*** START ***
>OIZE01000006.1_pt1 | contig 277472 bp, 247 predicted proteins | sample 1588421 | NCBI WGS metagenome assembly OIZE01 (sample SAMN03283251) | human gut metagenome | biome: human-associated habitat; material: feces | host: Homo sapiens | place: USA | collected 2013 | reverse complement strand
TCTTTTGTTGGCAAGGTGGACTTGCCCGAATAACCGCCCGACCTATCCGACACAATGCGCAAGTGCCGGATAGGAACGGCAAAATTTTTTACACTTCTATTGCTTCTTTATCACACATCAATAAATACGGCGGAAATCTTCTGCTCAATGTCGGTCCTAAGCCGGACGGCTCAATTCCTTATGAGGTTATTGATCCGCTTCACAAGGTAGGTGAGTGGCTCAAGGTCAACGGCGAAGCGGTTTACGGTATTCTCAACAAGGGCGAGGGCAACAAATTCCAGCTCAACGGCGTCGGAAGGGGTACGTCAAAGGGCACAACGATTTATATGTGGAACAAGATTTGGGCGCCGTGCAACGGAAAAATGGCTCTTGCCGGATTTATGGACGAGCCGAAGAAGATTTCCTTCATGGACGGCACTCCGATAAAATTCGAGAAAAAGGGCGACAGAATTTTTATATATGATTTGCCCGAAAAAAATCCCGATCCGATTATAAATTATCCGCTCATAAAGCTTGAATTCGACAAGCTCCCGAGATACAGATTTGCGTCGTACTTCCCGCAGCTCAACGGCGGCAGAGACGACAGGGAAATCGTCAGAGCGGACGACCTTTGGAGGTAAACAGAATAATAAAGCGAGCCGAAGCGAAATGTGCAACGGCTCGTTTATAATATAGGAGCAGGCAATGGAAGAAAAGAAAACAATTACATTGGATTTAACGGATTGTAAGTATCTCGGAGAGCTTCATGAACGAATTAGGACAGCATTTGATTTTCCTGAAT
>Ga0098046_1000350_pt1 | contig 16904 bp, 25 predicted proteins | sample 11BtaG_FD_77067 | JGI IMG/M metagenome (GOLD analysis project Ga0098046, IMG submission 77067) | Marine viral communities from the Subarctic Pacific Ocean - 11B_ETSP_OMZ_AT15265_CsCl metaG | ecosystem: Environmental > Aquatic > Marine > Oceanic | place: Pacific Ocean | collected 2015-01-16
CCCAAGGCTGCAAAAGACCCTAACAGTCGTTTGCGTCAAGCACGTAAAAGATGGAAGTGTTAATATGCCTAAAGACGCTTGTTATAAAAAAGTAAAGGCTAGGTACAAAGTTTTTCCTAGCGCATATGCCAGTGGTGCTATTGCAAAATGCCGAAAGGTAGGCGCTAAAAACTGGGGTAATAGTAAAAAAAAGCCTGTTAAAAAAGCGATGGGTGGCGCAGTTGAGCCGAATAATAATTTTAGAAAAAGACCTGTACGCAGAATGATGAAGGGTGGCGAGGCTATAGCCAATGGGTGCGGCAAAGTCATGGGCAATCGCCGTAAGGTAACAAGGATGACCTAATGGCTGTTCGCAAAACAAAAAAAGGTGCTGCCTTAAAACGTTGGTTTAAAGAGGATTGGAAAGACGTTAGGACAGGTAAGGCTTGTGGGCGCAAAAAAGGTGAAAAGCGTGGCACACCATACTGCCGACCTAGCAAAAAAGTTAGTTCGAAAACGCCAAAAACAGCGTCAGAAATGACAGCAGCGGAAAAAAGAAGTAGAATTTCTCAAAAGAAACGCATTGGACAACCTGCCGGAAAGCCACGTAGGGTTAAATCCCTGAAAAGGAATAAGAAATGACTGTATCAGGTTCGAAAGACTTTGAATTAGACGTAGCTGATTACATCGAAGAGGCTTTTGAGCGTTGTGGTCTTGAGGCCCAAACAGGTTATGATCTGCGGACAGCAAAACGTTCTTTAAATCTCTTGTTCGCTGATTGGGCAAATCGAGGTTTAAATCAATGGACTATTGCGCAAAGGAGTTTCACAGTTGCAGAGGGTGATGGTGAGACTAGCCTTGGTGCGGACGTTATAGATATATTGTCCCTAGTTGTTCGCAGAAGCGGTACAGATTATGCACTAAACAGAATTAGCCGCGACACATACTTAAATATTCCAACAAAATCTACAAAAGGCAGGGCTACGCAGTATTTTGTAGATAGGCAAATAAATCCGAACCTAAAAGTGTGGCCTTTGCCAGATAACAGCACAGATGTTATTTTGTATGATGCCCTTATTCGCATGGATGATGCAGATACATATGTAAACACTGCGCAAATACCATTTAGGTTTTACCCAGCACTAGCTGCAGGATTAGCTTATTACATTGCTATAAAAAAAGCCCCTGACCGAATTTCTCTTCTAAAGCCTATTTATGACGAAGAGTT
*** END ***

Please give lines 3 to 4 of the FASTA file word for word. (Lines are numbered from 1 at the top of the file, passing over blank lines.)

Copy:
>Ga0098046_1000350_pt1 | contig 16904 bp, 25 predicted proteins | sample 11BtaG_FD_77067 | JGI IMG/M metagenome (GOLD analysis project Ga0098046, IMG submission 77067) | Marine viral communities from the Subarctic Pacific Ocean - 11B_ETSP_OMZ_AT15265_CsCl metaG | ecosystem: Environmental > Aquatic > Marine > Oceanic | place: Pacific Ocean | collected 2015-01-16
CCCAAGGCTGCAAAAGACCCTAACAGTCGTTTGCGTCAAGCACGTAAAAGATGGAAGTGTTAATATGCCTAAAGACGCTTGTTATAAAAAAGTAAAGGCTAGGTACAAAGTTTTTCCTAGCGCATATGCCAGTGGTGCTATTGCAAAATGCCGAAAGGTAGGCGCTAAAAACTGGGGTAATAGTAAAAAAAAGCCTGTTAAAAAAGCGATGGGTGGCGCAGTTGAGCCGAATAATAATTTTAGAAAAAGACCTGTACGCAGAATGATGAAGGGTGGCGAGGCTATAGCCAATGGGTGCGGCAAAGTCATGGGCAATCGCCGTAAGGTAACAAGGATGACCTAATGGCTGTTCGCAAAACAAAAAAAGGTGCTGCCTTAAAACGTTGGTTTAAAGAGGATTGGAAAGACGTTAGGACAGGTAAGGCTTGTGGGCGCAAAAAAGGTGAAAAGCGTGGCACACCATACTGCCGACCTAGCAAAAAAGTTAGTTCGAAAACGCCAAAAACAGCGTCAGAAATGACAGCAGCGGAAAAAAGAAGTAGAATTTCTCAAAAGAAACGCATTGGACAACCTGCCGGAAAGCCACGTAGGGTTAAATCCCTGAAAAGGAATAAGAAATGACTGTATCAGGTTCGAAAGACTTTGAATTAGACGTAGCTGATTACATCGAAGAGGCTTTTGAGCGTTGTGGTCTTGAGGCCCAAACAGGTTATGATCTGCGGACAGCAAAACGTTCTTTAAATCTCTTGTTCGCTGATTGGGCAAATCGAGGTTTAAATCAATGGACTATTGCGCAAAGGAGTTTCACAGTTGCAGAGGGTGATGGTGAGACTAGCCTTGGTGCGGACGTTATAGATATATTGTCCCTAGTTGTTCGCAGAAGCGGTACAGATTATGCACTAAACAGAATTAGCCGCGACACATACTTAAATATTCCAACAAAATCTACAAAAGGCAGGGCTACGCAGTATTTTGTAGATAGGCAAATAAATCCGAACCTAAAAGTGTGGCCTTTGCCAGATAACAGCACAGATGTTATTTTGTATGATGCCCTTATTCGCATGGATGATGCAGATACATATGTAAACACTGCGCAAATACCATTTAGGTTTTACCCAGCACTAGCTGCAGGATTAGCTTATTACATTGCTATAAAAAAAGCCCCTGACCGAATTTCTCTTCTAAAGCCTATTTATGACGAAGAGTT